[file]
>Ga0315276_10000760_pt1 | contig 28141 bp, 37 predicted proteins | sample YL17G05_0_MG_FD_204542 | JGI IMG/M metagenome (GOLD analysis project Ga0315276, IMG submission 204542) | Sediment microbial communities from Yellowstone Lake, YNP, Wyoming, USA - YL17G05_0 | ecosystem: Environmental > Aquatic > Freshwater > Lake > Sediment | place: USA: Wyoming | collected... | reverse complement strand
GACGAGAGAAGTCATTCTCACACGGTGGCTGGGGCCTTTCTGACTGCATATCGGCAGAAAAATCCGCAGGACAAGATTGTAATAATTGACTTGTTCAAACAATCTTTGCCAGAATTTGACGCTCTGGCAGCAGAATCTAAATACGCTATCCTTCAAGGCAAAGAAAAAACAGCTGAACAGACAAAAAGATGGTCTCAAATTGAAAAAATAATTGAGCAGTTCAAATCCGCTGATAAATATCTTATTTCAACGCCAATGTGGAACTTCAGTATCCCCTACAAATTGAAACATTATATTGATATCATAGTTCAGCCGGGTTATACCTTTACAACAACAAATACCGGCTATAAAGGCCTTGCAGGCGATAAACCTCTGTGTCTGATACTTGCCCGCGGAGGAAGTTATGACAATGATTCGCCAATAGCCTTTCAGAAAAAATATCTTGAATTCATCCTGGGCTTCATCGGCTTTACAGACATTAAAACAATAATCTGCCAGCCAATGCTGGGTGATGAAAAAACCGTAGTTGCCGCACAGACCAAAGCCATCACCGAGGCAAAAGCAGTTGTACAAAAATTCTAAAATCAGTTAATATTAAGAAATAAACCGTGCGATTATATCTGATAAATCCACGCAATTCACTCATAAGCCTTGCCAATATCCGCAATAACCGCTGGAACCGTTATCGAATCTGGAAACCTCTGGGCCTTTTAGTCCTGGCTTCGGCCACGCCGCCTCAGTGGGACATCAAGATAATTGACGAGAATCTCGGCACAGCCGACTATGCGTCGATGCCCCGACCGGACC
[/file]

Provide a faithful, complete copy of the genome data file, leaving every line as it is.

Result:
>Ga0315276_10000760_pt1 | contig 28141 bp, 37 predicted proteins | sample YL17G05_0_MG_FD_204542 | JGI IMG/M metagenome (GOLD analysis project Ga0315276, IMG submission 204542) | Sediment microbial communities from Yellowstone Lake, YNP, Wyoming, USA - YL17G05_0 | ecosystem: Environmental > Aquatic > Freshwater > Lake > Sediment | place: USA: Wyoming | collected... | reverse complement strand
GACGAGAGAAGTCATTCTCACACGGTGGCTGGGGCCTTTCTGACTGCATATCGGCAGAAAAATCCGCAGGACAAGATTGTAATAATTGACTTGTTCAAACAATCTTTGCCAGAATTTGACGCTCTGGCAGCAGAATCTAAATACGCTATCCTTCAAGGCAAAGAAAAAACAGCTGAACAGACAAAAAGATGGTCTCAAATTGAAAAAATAATTGAGCAGTTCAAATCCGCTGATAAATATCTTATTTCAACGCCAATGTGGAACTTCAGTATCCCCTACAAATTGAAACATTATATTGATATCATAGTTCAGCCGGGTTATACCTTTACAACAACAAATACCGGCTATAAAGGCCTTGCAGGCGATAAACCTCTGTGTCTGATACTTGCCCGCGGAGGAAGTTATGACAATGATTCGCCAATAGCCTTTCAGAAAAAATATCTTGAATTCATCCTGGGCTTCATCGGCTTTACAGACATTAAAACAATAATCTGCCAGCCAATGCTGGGTGATGAAAAAACCGTAGTTGCCGCACAGACCAAAGCCATCACCGAGGCAAAAGCAGTTGTACAAAAATTCTAAAATCAGTTAATATTAAGAAATAAACCGTGCGATTATATCTGATAAATCCACGCAATTCACTCATAAGCCTTGCCAATATCCGCAATAACCGCTGGAACCGTTATCGAATCTGGAAACCTCTGGGCCTTTTAGTCCTGGCTTCGGCCACGCCGCCTCAGTGGGACATCAAGATAATTGACGAGAATCTCGGCACAGCCGACTATGCGTCGATGCCCCGACCGGACC